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The deportation of Sami A. was found to be "grossly unlawful" by a German court due to torture concerns. The verdict was sent via fax on Thursday, but was not seen by authorities until the plane had already taken off.
A court in Gelsenkirchen, North Rhine-Westphalia, ruled on Friday that the deportation of Sami A, an alleged ex-bodyguard of Osama bin Laden, must be reversed and he must be brought back to Germany. The man had been shipped back to his native Tunisia early on Friday from the city of Dusseldorf.
The 42-year-old had been living in the German city of Bochum for approximately eight years, with numerous attempts to deport him having failed. It was not until last month that Sami A. was finally detained, after a court ruling enabled his deportation, which in turn led up to his departure from Germany on Friday.
But the court argued that the man's deportation was "grossly unlawful" and infringed upon "fundamental principles of the rule of law," its decision based upon the fact that there was no diplomatic commitment from Tunisia with regard to whether Sami A. would be tortured.
Under German law, foreign nationals cannot be deported back if they face the threat of death or torture.
Faxed court ruling was late
The court upheld the assessment that Sami A. faced "torture and inhumane treatment" in Tunisia and had produced the ruling against his deportation late on Thursday.
But the decision was sent by fax and did not reach authorities in time to stop the flight Friday morning, DPA news agency reported.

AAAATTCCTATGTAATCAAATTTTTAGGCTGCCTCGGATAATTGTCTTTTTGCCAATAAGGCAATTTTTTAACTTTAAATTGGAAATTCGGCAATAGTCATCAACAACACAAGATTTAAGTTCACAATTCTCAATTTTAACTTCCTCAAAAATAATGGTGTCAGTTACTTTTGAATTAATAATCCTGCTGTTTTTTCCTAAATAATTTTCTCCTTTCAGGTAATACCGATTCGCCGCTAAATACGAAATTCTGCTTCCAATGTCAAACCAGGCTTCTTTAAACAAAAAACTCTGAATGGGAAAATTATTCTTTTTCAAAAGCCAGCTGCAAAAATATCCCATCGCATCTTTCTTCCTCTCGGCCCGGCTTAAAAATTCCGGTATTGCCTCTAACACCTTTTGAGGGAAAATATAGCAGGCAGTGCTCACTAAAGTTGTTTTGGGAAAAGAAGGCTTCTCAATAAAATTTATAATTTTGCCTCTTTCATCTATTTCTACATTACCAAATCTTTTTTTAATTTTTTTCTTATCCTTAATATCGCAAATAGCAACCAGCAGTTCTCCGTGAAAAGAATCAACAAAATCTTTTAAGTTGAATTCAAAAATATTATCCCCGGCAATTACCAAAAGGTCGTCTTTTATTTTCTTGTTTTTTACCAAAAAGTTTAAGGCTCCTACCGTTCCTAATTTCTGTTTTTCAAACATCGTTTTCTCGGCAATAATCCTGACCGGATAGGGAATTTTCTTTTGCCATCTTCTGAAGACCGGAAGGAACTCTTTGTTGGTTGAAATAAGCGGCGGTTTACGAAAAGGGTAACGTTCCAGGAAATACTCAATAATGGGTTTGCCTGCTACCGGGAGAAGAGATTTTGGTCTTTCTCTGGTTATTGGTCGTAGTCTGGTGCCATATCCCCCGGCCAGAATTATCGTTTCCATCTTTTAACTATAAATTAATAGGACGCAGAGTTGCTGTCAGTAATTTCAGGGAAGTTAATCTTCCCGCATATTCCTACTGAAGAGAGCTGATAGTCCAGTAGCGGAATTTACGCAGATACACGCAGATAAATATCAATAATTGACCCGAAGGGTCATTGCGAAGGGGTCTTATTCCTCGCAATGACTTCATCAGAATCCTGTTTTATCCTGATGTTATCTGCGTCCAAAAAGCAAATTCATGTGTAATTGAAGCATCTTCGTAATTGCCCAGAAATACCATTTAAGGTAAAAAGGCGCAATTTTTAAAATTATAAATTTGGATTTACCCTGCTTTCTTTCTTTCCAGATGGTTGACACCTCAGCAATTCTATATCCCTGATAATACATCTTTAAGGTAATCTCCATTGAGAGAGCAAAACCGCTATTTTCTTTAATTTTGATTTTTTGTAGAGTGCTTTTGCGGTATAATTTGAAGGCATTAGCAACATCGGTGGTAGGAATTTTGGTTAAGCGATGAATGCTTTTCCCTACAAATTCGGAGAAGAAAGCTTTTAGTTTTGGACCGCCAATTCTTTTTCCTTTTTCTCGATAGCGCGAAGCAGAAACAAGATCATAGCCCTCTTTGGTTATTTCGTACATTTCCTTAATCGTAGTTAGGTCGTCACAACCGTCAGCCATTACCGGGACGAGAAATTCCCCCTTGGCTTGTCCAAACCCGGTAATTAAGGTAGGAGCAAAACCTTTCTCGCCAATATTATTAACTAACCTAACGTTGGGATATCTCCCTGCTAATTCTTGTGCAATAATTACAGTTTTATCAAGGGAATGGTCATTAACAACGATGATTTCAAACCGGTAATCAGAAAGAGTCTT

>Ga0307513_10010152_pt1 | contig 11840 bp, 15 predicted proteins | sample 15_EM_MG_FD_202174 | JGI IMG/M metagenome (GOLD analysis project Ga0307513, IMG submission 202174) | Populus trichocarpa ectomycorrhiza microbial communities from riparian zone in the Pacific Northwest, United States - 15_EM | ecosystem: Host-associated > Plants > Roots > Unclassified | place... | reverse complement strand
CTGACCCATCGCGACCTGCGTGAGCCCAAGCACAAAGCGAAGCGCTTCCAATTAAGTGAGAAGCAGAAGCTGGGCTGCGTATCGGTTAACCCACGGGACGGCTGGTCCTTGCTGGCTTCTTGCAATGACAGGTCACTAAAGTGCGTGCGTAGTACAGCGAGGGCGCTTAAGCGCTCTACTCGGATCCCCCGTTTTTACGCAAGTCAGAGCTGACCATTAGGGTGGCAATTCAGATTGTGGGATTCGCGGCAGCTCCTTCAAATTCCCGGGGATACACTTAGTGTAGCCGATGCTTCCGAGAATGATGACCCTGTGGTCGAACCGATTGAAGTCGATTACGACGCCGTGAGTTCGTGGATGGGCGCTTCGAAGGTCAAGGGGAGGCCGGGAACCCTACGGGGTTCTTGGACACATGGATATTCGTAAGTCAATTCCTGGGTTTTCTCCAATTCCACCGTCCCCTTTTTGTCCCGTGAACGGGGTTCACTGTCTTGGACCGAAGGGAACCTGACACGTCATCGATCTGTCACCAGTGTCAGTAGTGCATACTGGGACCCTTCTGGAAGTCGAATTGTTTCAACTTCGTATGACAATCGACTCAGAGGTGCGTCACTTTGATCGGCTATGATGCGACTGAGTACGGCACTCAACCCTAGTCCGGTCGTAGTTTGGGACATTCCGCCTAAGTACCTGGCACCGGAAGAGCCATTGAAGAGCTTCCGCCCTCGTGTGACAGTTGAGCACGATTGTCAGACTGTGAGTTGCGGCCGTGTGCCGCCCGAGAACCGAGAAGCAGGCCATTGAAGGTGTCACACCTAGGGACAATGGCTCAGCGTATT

Aside from the delayed communication, judges said authorities had failed to reveal to them the time of the flight and implied that authorities had "knowingly" defied the order by completing the transfer of the suspect to Tunisian authorities.
The deportation was important to German Interior Minister Horst Seehofer, who had called on migration officers to make the case a "priority."
Monitored by authorities
Sami A.'s asylum request was first rejected in 2007 and he was surrounded by allegations that he underwent military training at an Al-Qaeda camp in Afghanistan for bin Laden's team of guards between 1999 and 2000.
As court rulings kept him from being deported, the suspected Bin Laden bodyguard lived a quiet life with his wife and children, who are German citizens. Since authorities had classified him as a security threat, he had been required to report to a police station on a daily basis.
Sami A. first arrived in Germany as a student in 1997. He has repeatedly denied the charges against him and says that between 1999 and 2000 he was a student in Karachi, Pakistan.
Editor's note: Deutsche Welle follows the German press code, which stresses the importance of protecting the privacy of suspected criminals or victims and obliges us to refrain from revealing full names in such cases.
jcg/aw (AFP, dpa)